Matt Haig and The Improving Perception of Mental Health

Whether you’ve had any experience with mental health issues or not, and no matter how broad your understanding is, it goes without saying that we are beginning to enter an era where, as a world, we know more about mental health. That is not to say there is not still more to conquer, there is a wide mass of naivety and misunderstanding still, but we are slowly improving our perception and opening our minds to the discussion. One man that is helping to lead these discussions is the British author and journalist, Matt Haig.

Matt Haig has written both fiction and non-fiction and has gained wide popularity in both forms, bringing issues of identity and mental illness into both. In particular, his books Reasons to Stay Alive and Notes on a Nervous Planet have become essential reading for adults and teenagers alike. His books champion an honesty that is far less bubble-wrapped than other books, he channels an optimism throughout all of his work but also lets go of a filter and brings complete candidness to the forefront. What this does is break down the stigma about what constitutes as ‘too much’.

In our modern world, it seems we have started to understand mental health more, and welcomed people to speak more freely while still placing a negative image on the extent we can speak. Almost as if you are allowed to talk about your depression, as long as you don’t talk too much or cross a line that someone has defined without telling you what that line is.

The statistics are important and ever increasing and I implore you to take the time and research these, but we seem to know more about the scope and existence of mental health, and yet are still unaware of what it actually means and how severe it can be.

Mental Health issues have been prevalent in my life since my birth, with my family, friends and myself suffering at some point in varying severities and lengths. It’s really difficult to know how to cup it in your hands as a digestible, and less intimidating entity to comprehend. This is where I really think we’ve started to improve.

We’re finding new ways to define it, to cope with it, to lessen its impact and by extension make it easier to cope with.

Matt Haig, Dodie, Reni-Eddo Lodge, this huge community of poets that I am so happy to be a part of, and so many other figures, internet folk and businesses alike have inspired me greatly to keep fighting forward.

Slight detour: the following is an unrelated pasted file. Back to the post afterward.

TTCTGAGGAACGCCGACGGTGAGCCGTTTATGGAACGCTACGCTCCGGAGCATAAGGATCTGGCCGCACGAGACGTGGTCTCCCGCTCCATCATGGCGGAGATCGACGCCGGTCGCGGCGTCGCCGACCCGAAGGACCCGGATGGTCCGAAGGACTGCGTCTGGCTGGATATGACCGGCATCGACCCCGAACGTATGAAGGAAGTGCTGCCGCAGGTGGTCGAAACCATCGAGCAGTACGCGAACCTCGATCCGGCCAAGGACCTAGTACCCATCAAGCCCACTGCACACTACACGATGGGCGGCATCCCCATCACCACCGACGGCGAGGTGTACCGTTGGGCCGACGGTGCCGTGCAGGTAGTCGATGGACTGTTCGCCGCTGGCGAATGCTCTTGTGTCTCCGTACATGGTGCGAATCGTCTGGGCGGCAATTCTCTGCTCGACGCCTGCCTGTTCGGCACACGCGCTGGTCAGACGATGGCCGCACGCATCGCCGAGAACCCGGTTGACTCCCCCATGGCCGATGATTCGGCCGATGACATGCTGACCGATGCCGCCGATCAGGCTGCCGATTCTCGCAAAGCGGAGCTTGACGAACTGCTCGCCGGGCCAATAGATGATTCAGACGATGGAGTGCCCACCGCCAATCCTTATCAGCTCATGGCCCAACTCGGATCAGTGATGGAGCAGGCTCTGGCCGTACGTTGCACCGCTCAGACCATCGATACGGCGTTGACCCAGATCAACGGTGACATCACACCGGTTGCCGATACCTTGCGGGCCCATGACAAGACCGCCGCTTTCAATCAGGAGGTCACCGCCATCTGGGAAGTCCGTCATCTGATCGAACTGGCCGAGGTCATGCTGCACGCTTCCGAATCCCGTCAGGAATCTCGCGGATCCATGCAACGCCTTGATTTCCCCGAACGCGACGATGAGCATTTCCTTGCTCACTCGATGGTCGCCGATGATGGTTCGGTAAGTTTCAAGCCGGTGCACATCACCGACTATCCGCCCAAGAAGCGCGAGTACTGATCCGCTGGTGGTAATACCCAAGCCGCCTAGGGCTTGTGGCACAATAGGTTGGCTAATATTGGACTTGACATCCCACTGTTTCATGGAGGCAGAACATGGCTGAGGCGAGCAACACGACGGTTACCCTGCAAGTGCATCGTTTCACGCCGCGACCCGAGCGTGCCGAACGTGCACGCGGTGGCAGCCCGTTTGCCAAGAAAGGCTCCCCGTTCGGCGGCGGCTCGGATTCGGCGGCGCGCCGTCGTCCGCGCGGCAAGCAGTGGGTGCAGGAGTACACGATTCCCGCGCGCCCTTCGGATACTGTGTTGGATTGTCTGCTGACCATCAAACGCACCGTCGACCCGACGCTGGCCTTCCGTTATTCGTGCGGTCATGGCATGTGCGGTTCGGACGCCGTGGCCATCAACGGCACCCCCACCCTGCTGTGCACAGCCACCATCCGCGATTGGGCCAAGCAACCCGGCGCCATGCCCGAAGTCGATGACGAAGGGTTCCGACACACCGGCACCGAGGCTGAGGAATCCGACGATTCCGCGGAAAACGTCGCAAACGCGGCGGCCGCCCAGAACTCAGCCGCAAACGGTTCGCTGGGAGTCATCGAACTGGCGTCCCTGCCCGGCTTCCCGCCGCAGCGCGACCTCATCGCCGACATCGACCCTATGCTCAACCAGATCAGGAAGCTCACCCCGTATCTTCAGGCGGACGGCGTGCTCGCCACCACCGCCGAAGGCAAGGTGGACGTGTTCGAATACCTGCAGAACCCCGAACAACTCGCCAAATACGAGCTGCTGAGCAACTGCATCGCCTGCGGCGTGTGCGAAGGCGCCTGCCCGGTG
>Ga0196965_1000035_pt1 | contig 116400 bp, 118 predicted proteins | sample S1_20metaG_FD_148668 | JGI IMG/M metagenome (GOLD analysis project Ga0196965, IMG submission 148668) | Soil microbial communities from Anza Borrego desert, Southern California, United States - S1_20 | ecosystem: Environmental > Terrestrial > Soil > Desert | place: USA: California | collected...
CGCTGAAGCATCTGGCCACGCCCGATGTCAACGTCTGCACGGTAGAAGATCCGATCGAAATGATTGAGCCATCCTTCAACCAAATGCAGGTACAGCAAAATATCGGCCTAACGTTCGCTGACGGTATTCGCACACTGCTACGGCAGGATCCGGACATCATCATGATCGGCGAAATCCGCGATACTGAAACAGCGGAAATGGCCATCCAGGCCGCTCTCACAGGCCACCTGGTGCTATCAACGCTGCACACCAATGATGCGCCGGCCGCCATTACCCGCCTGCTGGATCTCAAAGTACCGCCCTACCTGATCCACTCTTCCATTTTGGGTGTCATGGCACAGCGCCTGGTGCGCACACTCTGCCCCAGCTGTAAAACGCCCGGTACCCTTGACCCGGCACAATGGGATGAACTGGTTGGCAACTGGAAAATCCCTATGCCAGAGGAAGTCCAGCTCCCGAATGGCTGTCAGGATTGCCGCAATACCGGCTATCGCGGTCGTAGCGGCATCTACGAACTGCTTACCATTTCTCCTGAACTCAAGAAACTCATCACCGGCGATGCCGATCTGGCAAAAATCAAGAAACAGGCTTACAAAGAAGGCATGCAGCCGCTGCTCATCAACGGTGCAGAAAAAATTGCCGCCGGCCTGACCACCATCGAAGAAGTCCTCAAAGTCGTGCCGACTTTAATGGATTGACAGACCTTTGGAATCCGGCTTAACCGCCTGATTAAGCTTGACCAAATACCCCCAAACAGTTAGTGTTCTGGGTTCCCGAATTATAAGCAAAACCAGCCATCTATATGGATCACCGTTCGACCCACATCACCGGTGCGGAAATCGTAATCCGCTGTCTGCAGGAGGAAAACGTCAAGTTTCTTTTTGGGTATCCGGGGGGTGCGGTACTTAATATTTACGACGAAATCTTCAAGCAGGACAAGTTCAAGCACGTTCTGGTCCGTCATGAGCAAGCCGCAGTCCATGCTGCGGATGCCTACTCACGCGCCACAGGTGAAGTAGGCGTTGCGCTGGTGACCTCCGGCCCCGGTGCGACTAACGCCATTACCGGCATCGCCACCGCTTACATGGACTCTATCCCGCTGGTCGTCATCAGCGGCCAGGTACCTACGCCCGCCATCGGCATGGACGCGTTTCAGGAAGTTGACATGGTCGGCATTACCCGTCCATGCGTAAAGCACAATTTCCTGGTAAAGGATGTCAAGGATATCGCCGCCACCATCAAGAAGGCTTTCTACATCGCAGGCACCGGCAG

Coming back to Matt Haig, in particular, the reason he has become such an idol to me this year is that his social media posts, his presence in continuing discussions and his vehement determination to represent mental health correctly is everything we need right now. He doesn’t try to put a face on when he is struggling himself and he doesn’t shy away from speaking breakdowns or suicide.

While he expresses openness and his feelings and sensitivity, fight also for male femininity and sensitivity to be recognised, it does not mean you have to be able to talk straight away. Talking is the hardest part of all, but equally as important, but having these figures who express their issues and express their coping mechanisms break down the barrier of loneliness and estrangement from a society that accompanies mental health.
That is important.
One wall broken down is another closer to finding a way to cope.

I’ve found, though, that if no-one talks about what is bothering them, their friends, family and colleagues have no idea what to do. This is where its essential to realise as well that coping and surviving is far more than just the vocal acceptance and admittance, but the circle around us. Who is there for us? Who can just accept the silence, and sit with us because all we actually need is a little company? Who will do sweet little gestures to remind us we’re loved? There will always be someone willing.

Survival is more than just verbal, it’s visceral, it’s environmental, it’s everything basically. It’s complicated but we’re slowly getting there and I, for one, feel optimistic.

Let me know what you think!

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